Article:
How many times did we see Buffalo run a safety up to the line of scrimmage as the snap came, and then the Jets ran right into that blitz? The Bills were daring the Jets to throw behind their single-high look. Yes, Buffalo is a two-high-heavy team in general, but they, like other teams, are not as afraid to go single-high against a QB whom they do not think can beat them deep.
LaFleur should have recognized that and punished Buffalo for telegraphing their own defensive gameplan. Whether by using a hard count to identify where the blitz was coming from, running a max-protect play-action pass out of a run-heavy set, or running a jet sweep coming from the weak side of the formation, there were many ways he could have attempted to exploit the Bills’ aggressiveness.
Instead, LaFleur stuck to the predictable, and it cost him. The Jets had a 36.8% success rate on 19 first- and second-down rush attempts against the Bills, defined as a play with positive Expected Points Added (EPA). The league average for the season is 40%, with a high of 51.9% (Eagles) and a low of 30.7% (Rams). That 36.8% would be 23rd in the league.
Even worse was the Jets’ pass success rate on early downs. The Jets garnered a measly 36.1% success rate on first and second-down passes, which would be the worst mark in the NFL by a full two percentage points. It’s also far worse than the Jets’ season-long mark of 43.4%, which itself is ranked 28th in the NFL.
Furthermore, Buffalo’s defense is middle-of-the-pack when it comes to success rate allowed on first- and second-down, both against the run and pass. For the season, they rank 14th in the NFL at a 45.8% pass success rate and 13th at a 39.5% rush success rate allowed. The elements could be pointed to as a mitigating factor for the Jets, but it appeared that the Jets’ predictability was a more dominant cause, at least after the first couple of possessions.
You can also point to the returns of Jordan Poyer and Matt Milano as huge swings in Buffalo’s favor, and you would be correct. However, that goes back to the overarching point of this article: when facing superior competition, you need that split-second advantage to defeat them. The Jets did not have that; they played right into Buffalo’s hands, making running difficult and allowing the Bills’ pass rushers to tee off on Mike White.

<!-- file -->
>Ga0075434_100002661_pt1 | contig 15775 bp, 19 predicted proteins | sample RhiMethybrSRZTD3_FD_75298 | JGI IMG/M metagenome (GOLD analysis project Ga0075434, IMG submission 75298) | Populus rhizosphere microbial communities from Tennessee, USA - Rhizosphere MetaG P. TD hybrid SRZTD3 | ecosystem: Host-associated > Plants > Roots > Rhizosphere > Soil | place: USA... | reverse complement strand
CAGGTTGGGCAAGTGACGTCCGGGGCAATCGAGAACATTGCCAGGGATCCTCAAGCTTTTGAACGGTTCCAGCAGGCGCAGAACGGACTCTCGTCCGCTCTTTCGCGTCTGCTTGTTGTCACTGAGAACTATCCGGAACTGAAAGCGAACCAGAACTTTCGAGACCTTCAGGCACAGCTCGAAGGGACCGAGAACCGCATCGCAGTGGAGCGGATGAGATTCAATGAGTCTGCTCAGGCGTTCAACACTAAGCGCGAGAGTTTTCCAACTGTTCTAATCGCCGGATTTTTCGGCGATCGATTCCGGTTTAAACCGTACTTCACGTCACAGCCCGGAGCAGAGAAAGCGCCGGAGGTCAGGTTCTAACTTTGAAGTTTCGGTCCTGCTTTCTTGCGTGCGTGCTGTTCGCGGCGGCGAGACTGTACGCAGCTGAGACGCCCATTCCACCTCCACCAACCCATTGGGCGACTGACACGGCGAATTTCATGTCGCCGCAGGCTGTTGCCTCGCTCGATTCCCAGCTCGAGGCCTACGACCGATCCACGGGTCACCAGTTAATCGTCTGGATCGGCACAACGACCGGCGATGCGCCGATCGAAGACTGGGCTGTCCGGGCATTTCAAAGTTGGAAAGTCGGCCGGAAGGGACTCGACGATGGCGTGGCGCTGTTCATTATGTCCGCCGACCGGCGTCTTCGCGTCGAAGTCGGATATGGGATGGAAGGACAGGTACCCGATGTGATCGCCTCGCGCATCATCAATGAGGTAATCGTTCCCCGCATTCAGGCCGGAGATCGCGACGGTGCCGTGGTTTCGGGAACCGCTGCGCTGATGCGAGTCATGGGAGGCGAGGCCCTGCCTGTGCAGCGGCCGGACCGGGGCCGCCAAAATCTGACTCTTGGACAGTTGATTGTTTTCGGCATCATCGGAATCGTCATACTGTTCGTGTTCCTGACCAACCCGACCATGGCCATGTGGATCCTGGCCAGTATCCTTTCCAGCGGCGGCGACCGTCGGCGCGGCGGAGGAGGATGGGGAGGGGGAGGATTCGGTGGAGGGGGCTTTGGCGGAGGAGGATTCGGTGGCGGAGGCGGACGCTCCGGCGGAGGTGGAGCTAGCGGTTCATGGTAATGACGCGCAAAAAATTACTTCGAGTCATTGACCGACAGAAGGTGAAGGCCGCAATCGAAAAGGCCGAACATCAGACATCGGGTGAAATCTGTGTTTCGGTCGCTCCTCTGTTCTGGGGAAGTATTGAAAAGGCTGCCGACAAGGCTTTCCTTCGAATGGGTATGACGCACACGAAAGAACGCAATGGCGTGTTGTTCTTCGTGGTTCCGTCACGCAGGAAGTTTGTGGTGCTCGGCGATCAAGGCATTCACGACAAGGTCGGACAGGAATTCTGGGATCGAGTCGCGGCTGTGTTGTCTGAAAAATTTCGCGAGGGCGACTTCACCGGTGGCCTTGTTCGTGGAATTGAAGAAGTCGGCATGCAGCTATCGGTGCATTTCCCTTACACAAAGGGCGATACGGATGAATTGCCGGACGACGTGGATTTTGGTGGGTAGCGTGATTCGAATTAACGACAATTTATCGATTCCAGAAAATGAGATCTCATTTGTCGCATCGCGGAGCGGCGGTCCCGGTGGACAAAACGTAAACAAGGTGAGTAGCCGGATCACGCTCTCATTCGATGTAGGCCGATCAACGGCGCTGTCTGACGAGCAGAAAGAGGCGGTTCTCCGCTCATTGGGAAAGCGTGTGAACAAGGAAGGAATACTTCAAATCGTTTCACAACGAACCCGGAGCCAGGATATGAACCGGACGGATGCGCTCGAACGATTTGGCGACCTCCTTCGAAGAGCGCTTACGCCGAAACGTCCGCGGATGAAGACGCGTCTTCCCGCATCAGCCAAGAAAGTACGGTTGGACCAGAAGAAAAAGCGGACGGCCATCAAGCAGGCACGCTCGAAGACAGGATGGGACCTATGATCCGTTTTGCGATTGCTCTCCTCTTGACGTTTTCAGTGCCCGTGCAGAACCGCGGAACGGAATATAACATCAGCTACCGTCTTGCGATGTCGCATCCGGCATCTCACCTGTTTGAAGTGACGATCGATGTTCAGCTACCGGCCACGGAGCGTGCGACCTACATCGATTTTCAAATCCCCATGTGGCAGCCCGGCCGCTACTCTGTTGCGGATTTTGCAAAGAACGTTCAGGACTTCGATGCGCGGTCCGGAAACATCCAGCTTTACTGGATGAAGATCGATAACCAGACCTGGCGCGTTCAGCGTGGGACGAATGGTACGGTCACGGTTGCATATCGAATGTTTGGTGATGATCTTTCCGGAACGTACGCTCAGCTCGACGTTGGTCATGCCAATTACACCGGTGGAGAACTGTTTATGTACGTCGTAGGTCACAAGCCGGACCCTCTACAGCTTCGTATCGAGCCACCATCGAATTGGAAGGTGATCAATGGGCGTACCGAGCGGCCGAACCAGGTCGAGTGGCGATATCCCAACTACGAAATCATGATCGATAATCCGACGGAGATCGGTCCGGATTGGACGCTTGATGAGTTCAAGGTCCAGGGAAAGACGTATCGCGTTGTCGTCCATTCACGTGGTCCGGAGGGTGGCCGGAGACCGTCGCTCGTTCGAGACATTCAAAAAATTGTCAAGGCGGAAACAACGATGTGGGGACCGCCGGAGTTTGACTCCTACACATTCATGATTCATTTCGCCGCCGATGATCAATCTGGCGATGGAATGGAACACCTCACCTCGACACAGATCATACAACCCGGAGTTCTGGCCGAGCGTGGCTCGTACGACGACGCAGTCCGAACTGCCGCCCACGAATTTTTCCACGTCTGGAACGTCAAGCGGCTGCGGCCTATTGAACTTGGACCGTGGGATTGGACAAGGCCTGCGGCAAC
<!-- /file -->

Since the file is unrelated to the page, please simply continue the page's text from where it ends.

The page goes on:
Switching up those tendencies just once or twice could have paid major dividends for the Jets, particularly on the one or two second-and-short situations they had (including the one that Michael Carter fumbled on). Instead, LaFleur stuck with what he had planned even as Buffalo keyed on him.
However, I believe this analysis sheds some light on why the Jets’ offense struggled against Buffalo. Certainly, it’s not the only factor; LaFleur was playing with a compromised deck due to his offensive line struggles, the elements, and the injuries. Still, getting more unpredictable and creative was necessary to win against an aggressive and talented Bills defense, and LaFleur did not get it done.
I watched the 1st half with my brother in law this past weekend. (He visited for the holidays) I had to leave for work so I missed the 2nd. We both agreed that the play calling has gotten stale. Wilson can get down field and has a good jump but not one deep pass in the 1st half his way. It was 0-0 almost till half time. Even when the Jets started mid field on there 3rd drive. No creativity. Just Predictability.
I would agree in general, but surprisingly, LaFleur has been slightly less predictable than average overall this season. It was just the last two games that it’s been bad.
I would like to see him open up the playbook a little more. Especially in the Red Zone. WR End around, Wildcat, Pass to an Eligible O-lineman on goal line, Reverse, maybe even getting a lineman to play running back on the goal line. Anything to be creative and unpredictable in the red zone. The Jets where having success in that type of play calling in the red Zone. He seems to have gotten away from that in his play calling. Might have been a different outcome in the past two games if he were to get creative in the Red zone.
He tried those end-arounds in the red zone against Minnesota, but it just didn’t work. Ultimately, the offensive line is a particularly big problem in short yardage, red zone included.
That being said, I did think a misdirection play might have worked against the aggressive Buffalo defense in this game, red zone or not. LaFleur seemed disinclined to go with it, perhaps because of the lack of success and Fant’s illegal block in the back penalty in the Vikings game.